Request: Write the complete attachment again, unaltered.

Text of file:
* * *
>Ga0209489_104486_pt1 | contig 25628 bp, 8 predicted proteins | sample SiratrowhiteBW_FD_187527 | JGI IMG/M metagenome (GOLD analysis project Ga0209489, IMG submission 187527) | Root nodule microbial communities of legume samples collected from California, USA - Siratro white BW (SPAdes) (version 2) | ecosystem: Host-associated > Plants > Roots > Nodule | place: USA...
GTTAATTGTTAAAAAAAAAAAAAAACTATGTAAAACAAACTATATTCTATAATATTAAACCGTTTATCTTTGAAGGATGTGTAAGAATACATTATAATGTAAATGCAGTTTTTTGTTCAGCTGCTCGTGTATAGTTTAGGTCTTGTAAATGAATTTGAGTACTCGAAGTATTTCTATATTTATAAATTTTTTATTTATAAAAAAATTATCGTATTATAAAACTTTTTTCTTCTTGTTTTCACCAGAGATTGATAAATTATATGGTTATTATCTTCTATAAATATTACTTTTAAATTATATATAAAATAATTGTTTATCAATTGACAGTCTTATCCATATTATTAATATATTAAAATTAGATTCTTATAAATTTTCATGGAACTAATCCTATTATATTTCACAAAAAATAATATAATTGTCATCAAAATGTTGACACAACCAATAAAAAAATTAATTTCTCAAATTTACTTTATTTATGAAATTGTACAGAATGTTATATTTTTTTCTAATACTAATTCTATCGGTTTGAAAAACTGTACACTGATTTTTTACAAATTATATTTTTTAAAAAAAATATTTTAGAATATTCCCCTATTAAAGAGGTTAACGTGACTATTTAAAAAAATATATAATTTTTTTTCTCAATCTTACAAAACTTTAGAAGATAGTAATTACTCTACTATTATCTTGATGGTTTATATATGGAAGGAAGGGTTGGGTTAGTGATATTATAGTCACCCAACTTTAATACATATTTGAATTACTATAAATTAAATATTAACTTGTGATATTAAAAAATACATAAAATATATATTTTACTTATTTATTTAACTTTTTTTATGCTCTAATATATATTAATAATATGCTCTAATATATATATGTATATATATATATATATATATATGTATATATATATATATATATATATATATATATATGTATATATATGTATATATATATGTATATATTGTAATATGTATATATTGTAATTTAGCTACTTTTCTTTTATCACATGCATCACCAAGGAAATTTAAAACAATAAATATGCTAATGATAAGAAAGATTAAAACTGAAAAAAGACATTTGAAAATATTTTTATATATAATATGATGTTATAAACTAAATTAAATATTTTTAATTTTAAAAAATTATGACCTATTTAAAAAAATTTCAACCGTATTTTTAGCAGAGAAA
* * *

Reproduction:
>Ga0209489_104486_pt1 | contig 25628 bp, 8 predicted proteins | sample SiratrowhiteBW_FD_187527 | JGI IMG/M metagenome (GOLD analysis project Ga0209489, IMG submission 187527) | Root nodule microbial communities of legume samples collected from California, USA - Siratro white BW (SPAdes) (version 2) | ecosystem: Host-associated > Plants > Roots > Nodule | place: USA...
GTTAATTGTTAAAAAAAAAAAAAAACTATGTAAAACAAACTATATTCTATAATATTAAACCGTTTATCTTTGAAGGATGTGTAAGAATACATTATAATGTAAATGCAGTTTTTTGTTCAGCTGCTCGTGTATAGTTTAGGTCTTGTAAATGAATTTGAGTACTCGAAGTATTTCTATATTTATAAATTTTTTATTTATAAAAAAATTATCGTATTATAAAACTTTTTTCTTCTTGTTTTCACCAGAGATTGATAAATTATATGGTTATTATCTTCTATAAATATTACTTTTAAATTATATATAAAATAATTGTTTATCAATTGACAGTCTTATCCATATTATTAATATATTAAAATTAGATTCTTATAAATTTTCATGGAACTAATCCTATTATATTTCACAAAAAATAATATAATTGTCATCAAAATGTTGACACAACCAATAAAAAAATTAATTTCTCAAATTTACTTTATTTATGAAATTGTACAGAATGTTATATTTTTTTCTAATACTAATTCTATCGGTTTGAAAAACTGTACACTGATTTTTTACAAATTATATTTTTTAAAAAAAATATTTTAGAATATTCCCCTATTAAAGAGGTTAACGTGACTATTTAAAAAAATATATAATTTTTTTTCTCAATCTTACAAAACTTTAGAAGATAGTAATTACTCTACTATTATCTTGATGGTTTATATATGGAAGGAAGGGTTGGGTTAGTGATATTATAGTCACCCAACTTTAATACATATTTGAATTACTATAAATTAAATATTAACTTGTGATATTAAAAAATACATAAAATATATATTTTACTTATTTATTTAACTTTTTTTATGCTCTAATATATATTAATAATATGCTCTAATATATATATGTATATATATATATATATATATATGTATATATATATATATATATATATATATATATATGTATATATATGTATATATATATGTATATATTGTAATATGTATATATTGTAATTTAGCTACTTTTCTTTTATCACATGCATCACCAAGGAAATTTAAAACAATAAATATGCTAATGATAAGAAAGATTAAAACTGAAAAAAGACATTTGAAAATATTTTTATATATAATATGATGTTATAAACTAAATTAAATATTTTTAATTTTAAAAAATTATGACCTATTTAAAAAAATTTCAACCGTATTTTTAGCAGAGAAA